Logan: Anthony Atkins is half a foot shorter than me.

Logan, Anthony Atkins, tricking

Logan: So I will kill him.

Trivia: Logan is an oldschool trickster and one of my personal heroes. Youtube him sometime.

Be weary of emulating your past peaks!

Story time. My best 540 kicks in 2004 have haunted me for years. But I have to take into account I was doing them that way when a) I was training 540s all the time because I wasn’t distracted by all the new crap people are doing these days. b) I wasn’t actually done growing haha. I was 170 pounds, 19 years old and had not started strength training much. So how could I possibly emulate my old 540 when I’m now shaped differently? I cannot! I changed the biological context! Me in 2004 is not me in 2010. It’s a bit like watching a different trickster.

# Know the trickster’s history.

I’ve made the following mistake: This guy (Mogwai) is almost exactly my size and proportions and he’s doing this trick outside. There should be no reason why I can’t do what he’s doing. – But there is a reason, he’s been doing fulltwist stuff the past 8 years and I have not. There is no reason why I can’t do what he’s doing if I changed the way I trained today and continued on that path for years.

Right and wrong / Good and bad

# Just because it looks good doesn’t mean it’s right.

I think my hypertwists look pretty good.  See the video below:

Unfortunately my hypertwist would be “wrong” as a prerequisite for a 720 twist. It’s wrong for so many reasons I don’t even care to begin to explain. But just because it’s wrong as a prerequisite doesn’t mean it looks bad. I think it looks great! It’s right in itself, and only wrong as a prerequisite for another specific trick.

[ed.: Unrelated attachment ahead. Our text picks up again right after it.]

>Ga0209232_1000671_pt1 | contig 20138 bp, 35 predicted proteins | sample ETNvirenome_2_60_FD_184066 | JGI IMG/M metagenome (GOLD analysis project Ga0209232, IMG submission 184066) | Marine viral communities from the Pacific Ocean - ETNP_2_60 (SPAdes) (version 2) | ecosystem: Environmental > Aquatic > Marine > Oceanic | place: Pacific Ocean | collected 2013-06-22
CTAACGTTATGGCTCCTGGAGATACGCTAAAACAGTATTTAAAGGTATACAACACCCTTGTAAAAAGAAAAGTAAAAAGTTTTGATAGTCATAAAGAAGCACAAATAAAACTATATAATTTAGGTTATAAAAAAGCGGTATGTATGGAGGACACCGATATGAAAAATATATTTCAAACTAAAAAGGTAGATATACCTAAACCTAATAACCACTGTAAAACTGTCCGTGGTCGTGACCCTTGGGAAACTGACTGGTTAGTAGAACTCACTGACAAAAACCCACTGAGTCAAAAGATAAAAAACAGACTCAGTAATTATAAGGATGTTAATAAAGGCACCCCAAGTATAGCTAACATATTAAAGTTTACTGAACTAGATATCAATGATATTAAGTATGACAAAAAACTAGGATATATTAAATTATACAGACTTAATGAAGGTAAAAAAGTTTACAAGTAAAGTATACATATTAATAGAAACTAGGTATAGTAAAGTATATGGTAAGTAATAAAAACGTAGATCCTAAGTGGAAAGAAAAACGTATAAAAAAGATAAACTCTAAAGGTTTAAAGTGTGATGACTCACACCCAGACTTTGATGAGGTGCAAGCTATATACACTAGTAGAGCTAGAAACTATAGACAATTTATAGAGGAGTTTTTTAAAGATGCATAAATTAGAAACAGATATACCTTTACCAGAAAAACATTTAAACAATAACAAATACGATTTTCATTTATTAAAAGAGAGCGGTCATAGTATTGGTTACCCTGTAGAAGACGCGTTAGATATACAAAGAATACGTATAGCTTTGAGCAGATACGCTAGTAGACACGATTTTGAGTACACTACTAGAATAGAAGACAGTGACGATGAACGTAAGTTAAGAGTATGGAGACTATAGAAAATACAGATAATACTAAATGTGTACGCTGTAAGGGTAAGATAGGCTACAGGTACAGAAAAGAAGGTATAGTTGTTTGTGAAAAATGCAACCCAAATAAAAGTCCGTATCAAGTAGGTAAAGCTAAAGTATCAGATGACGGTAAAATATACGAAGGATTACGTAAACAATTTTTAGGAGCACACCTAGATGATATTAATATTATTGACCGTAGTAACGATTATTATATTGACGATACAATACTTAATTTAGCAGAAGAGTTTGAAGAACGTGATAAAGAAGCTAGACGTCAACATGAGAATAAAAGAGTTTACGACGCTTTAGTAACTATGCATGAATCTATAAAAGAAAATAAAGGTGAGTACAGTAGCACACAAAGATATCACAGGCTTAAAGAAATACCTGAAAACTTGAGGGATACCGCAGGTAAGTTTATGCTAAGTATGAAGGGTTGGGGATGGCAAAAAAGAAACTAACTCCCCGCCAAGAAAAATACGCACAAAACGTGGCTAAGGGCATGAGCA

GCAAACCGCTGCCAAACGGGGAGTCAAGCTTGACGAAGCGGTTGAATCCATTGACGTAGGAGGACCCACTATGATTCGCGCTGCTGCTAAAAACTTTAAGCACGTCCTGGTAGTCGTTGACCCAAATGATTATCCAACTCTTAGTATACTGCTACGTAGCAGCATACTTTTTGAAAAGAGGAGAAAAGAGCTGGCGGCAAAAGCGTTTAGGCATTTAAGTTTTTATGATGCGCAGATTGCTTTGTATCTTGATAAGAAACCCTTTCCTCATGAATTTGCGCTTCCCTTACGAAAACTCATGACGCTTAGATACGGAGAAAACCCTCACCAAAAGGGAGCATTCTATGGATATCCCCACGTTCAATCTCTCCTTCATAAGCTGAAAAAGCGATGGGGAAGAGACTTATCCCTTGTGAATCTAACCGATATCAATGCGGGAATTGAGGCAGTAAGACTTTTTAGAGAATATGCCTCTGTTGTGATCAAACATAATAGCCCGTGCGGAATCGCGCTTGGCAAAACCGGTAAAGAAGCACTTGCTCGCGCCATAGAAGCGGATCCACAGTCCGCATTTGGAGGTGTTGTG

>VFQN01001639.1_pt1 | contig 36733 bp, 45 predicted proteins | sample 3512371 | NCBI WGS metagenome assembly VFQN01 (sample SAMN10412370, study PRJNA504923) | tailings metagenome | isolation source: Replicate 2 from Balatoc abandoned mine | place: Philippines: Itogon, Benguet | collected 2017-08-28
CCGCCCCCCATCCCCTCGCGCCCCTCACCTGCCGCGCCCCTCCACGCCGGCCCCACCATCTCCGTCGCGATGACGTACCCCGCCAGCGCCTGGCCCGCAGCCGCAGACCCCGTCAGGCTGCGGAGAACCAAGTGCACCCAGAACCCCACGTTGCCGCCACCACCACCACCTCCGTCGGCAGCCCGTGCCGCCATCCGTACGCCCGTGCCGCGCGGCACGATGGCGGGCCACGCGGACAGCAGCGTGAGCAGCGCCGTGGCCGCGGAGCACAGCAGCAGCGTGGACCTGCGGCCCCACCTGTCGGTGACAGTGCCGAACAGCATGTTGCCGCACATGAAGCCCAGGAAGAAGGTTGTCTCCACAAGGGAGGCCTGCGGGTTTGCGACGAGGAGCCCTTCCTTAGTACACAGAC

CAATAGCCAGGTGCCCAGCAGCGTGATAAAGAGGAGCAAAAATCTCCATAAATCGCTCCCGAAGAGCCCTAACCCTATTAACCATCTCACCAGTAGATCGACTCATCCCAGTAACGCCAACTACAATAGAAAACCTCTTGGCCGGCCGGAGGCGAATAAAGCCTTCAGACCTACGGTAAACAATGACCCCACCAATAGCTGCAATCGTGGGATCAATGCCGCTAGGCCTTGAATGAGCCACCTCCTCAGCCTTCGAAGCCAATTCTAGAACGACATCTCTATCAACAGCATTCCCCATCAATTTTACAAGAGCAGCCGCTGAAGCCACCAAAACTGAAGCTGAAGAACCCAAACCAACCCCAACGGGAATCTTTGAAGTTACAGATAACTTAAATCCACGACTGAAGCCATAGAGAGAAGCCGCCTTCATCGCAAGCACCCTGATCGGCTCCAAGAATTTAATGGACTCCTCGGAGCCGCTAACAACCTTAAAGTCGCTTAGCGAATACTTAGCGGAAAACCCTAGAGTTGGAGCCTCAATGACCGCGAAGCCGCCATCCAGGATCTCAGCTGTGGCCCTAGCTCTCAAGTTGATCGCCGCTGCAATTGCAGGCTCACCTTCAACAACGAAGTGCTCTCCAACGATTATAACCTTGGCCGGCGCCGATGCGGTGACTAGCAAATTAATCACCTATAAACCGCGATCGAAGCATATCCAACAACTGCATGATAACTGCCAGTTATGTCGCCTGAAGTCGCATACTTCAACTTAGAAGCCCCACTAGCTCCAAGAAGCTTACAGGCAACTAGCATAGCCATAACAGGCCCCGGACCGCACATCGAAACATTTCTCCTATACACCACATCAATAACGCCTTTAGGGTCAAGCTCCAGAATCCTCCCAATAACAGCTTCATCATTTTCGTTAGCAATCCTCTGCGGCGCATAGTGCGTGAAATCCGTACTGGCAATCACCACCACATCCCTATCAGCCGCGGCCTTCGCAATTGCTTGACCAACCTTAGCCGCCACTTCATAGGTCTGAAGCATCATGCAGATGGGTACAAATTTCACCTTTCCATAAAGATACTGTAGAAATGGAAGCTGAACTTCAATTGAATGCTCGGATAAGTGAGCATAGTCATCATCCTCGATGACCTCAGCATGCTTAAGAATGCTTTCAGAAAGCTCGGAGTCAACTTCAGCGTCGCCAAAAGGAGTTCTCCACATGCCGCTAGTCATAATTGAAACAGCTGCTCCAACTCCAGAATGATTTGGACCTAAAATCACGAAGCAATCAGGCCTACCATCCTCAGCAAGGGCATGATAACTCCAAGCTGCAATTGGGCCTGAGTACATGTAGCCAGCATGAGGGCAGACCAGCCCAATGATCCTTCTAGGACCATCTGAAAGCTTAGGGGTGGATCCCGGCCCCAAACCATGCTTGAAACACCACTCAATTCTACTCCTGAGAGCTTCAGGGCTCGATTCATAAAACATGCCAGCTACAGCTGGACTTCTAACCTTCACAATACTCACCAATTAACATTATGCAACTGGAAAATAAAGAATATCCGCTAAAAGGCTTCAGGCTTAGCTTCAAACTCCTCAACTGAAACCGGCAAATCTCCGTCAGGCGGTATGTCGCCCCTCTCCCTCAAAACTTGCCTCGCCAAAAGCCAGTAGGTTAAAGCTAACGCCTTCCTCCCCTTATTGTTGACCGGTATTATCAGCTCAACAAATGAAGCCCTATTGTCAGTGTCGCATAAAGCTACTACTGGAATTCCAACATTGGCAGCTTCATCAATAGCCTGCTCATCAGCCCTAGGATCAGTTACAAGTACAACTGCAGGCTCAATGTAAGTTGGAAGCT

(Conversely, something can be correct for a certain reason but ugly in itself.)

Tips for reading tutorials

# Be skeptic, but not stubborn.

(Give advice an honest trial, but don’t settle. Ever. Be an endless experimenter!)

Pyrrho bust

Pyrrho would have most likely been an excellent reader of tricking tutorials

# Try again later.

There are tips for tricks I could not use until several years after I had given them an initial trial. Then I’d look back and go Yeah! He was right after all, it works now! Holy crap this is great!

8 ball

Reply hazy, try again later.

# Stop looking for “the best” way to get better at tricking, or “the best” way to do a trick.

There are many ways to make a trick work for you and many ways to get where you want to be as a trickster. Stop looking for the secret of the pros or whatever magical tip you think you missed. Just have fun borrowing ideas and mixing them up with your own.

Gaston, Beauty and the Beast

This is a very appropriate place in this write up for this picture.